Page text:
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Weighing up costs and benefits of an SMSF

For many people, the idea of managing and investing in your own retirement savings is very appealing.

But there is debate over whether running your own self-managed super fund (SMSF) is cost-effective. So, what are the arguments for and against having your own fund?

Taking control of your super

People choose to run their own SMSF for many reasons. From a desire for flexible investment choices through to dissatisfaction with their existing super fund, tax and estate planning concerns.

According to a recent SMSF Association survey, many people’s desire for control over their personal retirement income goals and the ability to take control of their financial future are key motivators in the decision to run an SMSF.

For small business owners, the ability to invest in assets related to their business – such as their business premises – is also very appealing.

All these reasons are valid and may make it worth considering an SMSF for your retirement savings.

Benefits of your own super fund

Key benefits are having control over your investment plan and selection of the assets in which your retirement savings are invested.

As an SMSF trustee, you are responsible for developing your fund’s investment strategy, so you get to choose which investment approach to use to grow your money.

Depending on your circumstances, there may also be cost savings compared to using a traditional, large super fund. An SMSF can also give you more flexibility when it comes to tax management, estate planning and how you pass on your wealth to your family.

SMSFs can be a lot of work

On the other hand, running an SMSF can require significant amounts of time to complete and lodge the necessary paperwork and meet the strict compliance requirements for super funds.

We can help take a lot of the hard work out of running an SMSF for you and ensure you comply with all the rules. Failing to comply can result in significant penalties.

Although many people enjoy being accountable for their own retirement and tailoring their investments, achieving strong returns requires investment knowledge and skills, plus sufficient time to actively research and manage your investments.

In the case of fraud, SMSFs are treated differently to other funds, and you have no access to the normal compensation arrangements. Also, there is no complaints body you can access to resolve disputes in a low-cost way. Your only recourse is the legal system.

It’s also worth keeping in mind the ATO is the main regulator for SMSFs, so you will have the tax man looking over your shoulder.

Are SMSFs competitive with big funds?

There is no hard and fast rule about the amount of super you need for your SMSF to be cost-competitive with a large public super fund. Generally, an SMSF is less cost-effective if your fund has low member balances.

It also costs more to run an SMSF if you choose to outsource most of the administrative tasks to service providers. These costs can eat into the higher investment returns you may achieve.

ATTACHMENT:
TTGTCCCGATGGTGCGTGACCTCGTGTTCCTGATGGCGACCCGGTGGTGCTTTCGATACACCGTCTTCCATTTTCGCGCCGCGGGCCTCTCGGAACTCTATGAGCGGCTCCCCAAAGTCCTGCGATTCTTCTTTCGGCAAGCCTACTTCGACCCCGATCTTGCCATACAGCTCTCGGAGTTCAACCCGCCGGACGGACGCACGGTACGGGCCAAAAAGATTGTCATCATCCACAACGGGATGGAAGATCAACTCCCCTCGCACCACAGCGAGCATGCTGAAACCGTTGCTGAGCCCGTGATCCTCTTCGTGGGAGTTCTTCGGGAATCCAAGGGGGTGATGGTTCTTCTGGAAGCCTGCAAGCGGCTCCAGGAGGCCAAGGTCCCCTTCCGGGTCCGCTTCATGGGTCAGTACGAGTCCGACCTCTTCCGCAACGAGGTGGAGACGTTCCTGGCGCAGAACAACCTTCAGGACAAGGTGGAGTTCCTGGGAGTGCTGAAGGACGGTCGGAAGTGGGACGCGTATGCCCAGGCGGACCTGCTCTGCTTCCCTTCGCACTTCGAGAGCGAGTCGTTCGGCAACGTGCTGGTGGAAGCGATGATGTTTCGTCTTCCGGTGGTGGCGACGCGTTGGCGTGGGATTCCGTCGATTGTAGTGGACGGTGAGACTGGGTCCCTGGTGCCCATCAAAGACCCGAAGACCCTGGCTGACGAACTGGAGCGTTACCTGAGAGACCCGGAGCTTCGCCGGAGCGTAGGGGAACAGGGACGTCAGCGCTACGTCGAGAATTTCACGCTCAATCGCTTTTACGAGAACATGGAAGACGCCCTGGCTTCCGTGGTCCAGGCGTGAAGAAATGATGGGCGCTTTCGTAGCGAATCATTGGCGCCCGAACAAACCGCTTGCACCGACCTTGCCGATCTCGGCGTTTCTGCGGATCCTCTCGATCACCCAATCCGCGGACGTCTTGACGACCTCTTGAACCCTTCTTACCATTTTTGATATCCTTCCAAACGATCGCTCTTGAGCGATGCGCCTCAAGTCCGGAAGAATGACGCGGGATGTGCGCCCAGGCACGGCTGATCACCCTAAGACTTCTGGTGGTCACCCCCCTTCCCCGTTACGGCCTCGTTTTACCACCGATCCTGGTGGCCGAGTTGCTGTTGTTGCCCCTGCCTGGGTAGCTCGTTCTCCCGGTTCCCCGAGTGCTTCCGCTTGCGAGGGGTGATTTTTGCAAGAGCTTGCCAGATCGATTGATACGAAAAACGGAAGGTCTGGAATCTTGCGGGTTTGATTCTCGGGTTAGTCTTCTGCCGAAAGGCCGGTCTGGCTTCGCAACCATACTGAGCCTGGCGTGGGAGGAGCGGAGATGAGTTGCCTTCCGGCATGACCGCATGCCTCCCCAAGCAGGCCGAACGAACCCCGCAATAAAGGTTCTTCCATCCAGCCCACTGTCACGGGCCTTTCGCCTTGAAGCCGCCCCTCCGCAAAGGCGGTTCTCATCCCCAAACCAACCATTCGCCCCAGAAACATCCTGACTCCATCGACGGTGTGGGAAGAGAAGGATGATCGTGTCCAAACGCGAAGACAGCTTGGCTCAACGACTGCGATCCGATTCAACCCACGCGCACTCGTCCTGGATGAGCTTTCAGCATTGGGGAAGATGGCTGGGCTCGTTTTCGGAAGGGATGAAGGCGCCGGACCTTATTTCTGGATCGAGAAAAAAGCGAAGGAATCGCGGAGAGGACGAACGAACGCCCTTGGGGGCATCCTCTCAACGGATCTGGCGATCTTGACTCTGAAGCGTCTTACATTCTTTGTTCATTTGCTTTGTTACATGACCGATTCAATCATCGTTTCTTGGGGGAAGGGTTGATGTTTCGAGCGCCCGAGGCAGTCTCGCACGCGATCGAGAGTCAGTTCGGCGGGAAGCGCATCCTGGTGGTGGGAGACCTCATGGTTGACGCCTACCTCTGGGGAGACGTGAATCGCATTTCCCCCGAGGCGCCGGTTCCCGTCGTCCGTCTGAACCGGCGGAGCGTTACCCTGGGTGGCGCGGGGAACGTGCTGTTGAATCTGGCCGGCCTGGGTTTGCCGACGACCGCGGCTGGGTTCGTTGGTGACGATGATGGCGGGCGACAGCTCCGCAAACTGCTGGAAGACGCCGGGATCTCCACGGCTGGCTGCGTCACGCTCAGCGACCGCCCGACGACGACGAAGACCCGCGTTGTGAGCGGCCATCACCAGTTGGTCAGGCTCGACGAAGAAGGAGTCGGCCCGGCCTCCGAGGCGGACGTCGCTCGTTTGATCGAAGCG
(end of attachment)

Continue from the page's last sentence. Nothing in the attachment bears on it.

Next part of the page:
Smaller balance SMSFs are also less able to achieve sufficient diversification with their assets compared with larger funds, making it harder to spread your investment risk.

Aside from the establishment costs, running your own SMSF incurs annual costs such as the annual ATO supervisory levy, auditing and legal fees and any investment-related expenses.

SMSFs can be cheaper

All this doesn’t necessarily mean running your own SMSF is a bad idea. In fact, it can be cheaper than using an APRA-regulated super fund to save for retirement.

The SMSF Association’s Cost of Operating SMSFs 2020 report found an SMSF can be cost-competitive with industry and retail super funds when it has an asset balance of $200,000 or more, even for a fund paying for a full administration service. An SMSF with accumulation accounts and a total asset balance of $200,000 using this type of service generally has annual running costs ranging from $1,518 to $3,078.

SMSFs are even more attractive for large asset balances. In fact, the study found an SMSF with a total asset balance of $500,000 or more is generally the cheapest alternative when it comes to a super fund.

For people interested in running their own SMSF but with a balance of only $100,000 to $200,000, you will need to keep an eye on your administration costs and consider what you may be able to manage yourself.

SMSFs with less than $100,000 are not cost-competitive.

If you are interested in controlling your retirement savings, make an appointment to talk to us about whether an SMSF is right for you and how we can assist.

Did you know? 10 interesting facts about SMSFs

  1. $764 billion in super assets are held by SMSFs, one-quarter of the total
  2. SMSF assets increased 29% from June 2015 to June 2020
  3. 593,790 SMSFs are regulated by the ATO
  4. 1.1 million member accounts are held in SMSFs
  5. $637,000 is the average member account balance in an SMSF
  6. Around half of all SMSF trustees own or have owned a small business
  7. 9 out of 10 trustees believe managing and engaging with their own SMSF provides them with a level of satisfaction
  8. Most SMSF trustees spend between 1 to 5 hours a month administering their fund
  9. Over 50% of SMSF members have had their SMSF for over 10 years
  10. 35 to 44 is the most common age range for establishing an SMSF

Sources: APRA quarterly superannuation statistics (December 2020) and Annual Superannuation Bulletin (June 2020), SMSF Member Experience Survey 2020, ATO SMSF statistical overview 2017-18.

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